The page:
Real estate prices rise, but demand may be waning

Real estate prices rise, but demand may be waning

On Behalf of Porter Ramsay LLP | Nov, 18, 2020 | Real Estate Law

Demand for single-family homes may be waning in the nation’s Pacific province. It’s true that real estate sales in British Columbia were significantly up this year from 2019 — up by more than 43%; however, deals this past September came in at 11,368, which is 2.8% lower. British Columbia Real Estate Association’s (BCREA) chief economist believes this drop could mean that pent-up demand is beginning to show signs of waning, even though the job market and sales are still showing strength.

The real estate market was incredibly active in British Columbia this past October, with the average price of a home continuing to escalate. The average price for a single-family home in the province now sits at $812,960 — a 1.2% increase from the same time last year. When compared to the $722,333 average price in October last year, that is a 12.5% increase.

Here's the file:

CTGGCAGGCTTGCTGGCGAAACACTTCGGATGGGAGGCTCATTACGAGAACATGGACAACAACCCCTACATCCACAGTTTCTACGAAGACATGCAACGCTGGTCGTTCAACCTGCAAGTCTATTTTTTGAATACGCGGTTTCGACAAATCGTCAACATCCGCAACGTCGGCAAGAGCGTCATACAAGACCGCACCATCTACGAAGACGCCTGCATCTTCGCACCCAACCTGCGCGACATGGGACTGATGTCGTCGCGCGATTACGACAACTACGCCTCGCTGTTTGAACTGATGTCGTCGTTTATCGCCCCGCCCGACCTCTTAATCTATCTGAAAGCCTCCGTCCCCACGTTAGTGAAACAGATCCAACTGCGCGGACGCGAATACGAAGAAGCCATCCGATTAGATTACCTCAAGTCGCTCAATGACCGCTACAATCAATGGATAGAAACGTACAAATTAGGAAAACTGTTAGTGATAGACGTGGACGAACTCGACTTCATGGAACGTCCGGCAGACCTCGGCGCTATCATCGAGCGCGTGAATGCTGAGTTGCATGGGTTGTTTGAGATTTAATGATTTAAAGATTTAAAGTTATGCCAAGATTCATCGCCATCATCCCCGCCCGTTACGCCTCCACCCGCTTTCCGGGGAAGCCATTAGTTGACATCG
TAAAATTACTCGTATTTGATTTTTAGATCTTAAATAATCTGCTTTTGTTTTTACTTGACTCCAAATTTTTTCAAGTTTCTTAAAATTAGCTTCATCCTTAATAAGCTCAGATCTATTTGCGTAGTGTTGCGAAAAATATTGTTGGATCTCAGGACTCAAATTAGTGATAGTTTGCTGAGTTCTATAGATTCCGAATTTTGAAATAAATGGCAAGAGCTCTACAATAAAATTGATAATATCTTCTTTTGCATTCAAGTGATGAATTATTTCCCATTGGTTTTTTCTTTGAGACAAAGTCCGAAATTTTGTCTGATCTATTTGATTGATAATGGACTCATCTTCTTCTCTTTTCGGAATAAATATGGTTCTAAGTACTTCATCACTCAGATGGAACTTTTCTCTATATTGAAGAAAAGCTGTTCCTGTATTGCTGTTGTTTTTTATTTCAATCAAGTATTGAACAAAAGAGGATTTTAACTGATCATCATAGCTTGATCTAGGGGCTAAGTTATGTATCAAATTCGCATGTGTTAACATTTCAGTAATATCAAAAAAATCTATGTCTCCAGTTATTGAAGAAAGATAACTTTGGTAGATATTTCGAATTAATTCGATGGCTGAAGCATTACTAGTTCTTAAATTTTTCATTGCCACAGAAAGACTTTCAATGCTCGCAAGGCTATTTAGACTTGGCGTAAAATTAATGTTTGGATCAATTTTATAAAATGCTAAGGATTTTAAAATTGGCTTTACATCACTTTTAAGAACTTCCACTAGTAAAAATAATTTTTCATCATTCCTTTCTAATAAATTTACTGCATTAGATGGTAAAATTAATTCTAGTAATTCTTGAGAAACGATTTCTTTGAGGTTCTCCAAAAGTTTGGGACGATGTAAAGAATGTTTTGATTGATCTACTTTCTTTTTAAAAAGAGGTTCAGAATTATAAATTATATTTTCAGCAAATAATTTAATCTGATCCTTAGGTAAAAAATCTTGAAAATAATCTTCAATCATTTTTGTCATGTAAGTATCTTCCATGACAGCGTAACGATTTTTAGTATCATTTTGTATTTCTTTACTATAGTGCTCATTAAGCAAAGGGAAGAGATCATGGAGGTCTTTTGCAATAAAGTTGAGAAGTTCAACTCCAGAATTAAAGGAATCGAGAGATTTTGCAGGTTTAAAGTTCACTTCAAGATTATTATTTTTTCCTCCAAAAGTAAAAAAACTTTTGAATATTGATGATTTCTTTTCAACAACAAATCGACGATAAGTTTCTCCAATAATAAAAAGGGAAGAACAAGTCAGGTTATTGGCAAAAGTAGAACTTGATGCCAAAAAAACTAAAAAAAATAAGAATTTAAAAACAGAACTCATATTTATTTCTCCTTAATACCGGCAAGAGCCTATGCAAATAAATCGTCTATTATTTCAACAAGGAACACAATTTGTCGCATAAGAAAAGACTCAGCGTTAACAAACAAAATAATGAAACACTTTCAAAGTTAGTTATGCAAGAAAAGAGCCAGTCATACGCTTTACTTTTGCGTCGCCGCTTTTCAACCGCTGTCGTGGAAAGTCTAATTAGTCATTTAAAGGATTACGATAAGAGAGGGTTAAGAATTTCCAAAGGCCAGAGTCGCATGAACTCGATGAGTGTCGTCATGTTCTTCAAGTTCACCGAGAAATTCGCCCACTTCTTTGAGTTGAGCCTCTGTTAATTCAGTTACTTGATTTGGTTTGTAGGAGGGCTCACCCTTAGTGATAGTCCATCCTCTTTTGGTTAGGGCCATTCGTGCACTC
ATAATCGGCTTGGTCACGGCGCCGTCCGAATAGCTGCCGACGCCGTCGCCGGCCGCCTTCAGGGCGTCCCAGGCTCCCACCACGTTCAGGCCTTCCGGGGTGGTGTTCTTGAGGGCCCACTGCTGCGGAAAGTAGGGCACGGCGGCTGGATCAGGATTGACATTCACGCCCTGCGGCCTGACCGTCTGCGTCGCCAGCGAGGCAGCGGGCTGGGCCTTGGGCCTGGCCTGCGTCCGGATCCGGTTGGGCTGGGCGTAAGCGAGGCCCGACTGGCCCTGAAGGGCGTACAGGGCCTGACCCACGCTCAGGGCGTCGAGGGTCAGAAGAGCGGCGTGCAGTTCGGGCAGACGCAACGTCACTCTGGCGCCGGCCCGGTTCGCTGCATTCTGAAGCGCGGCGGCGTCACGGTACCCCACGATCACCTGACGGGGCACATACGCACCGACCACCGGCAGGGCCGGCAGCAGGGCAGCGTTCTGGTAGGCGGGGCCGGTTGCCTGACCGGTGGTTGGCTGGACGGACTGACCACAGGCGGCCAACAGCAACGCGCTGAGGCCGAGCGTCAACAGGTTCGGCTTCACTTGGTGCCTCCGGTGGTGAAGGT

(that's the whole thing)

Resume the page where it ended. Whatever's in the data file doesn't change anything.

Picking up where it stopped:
Some people are looking to upsize for more space since more time is being spent at home these days. It seems, too, that the housing forecast for the fourth quarter this year shows that prices will continue to rise. BCREA predicts that, by the end of 2020, prices will have risen by nearly 10% over last year. Experts don’t see that changing anytime soon.

With more British Columbia residents transacting in real estate comes the need for legal advice and guidance on these purchases and sales. Having some knowledge of the laws that accompany contracts may benefit both buyers and sellers. Having a lawyer weigh in on contracts and ensure a smooth closing is necessary for any positive real estate experience.

Share this article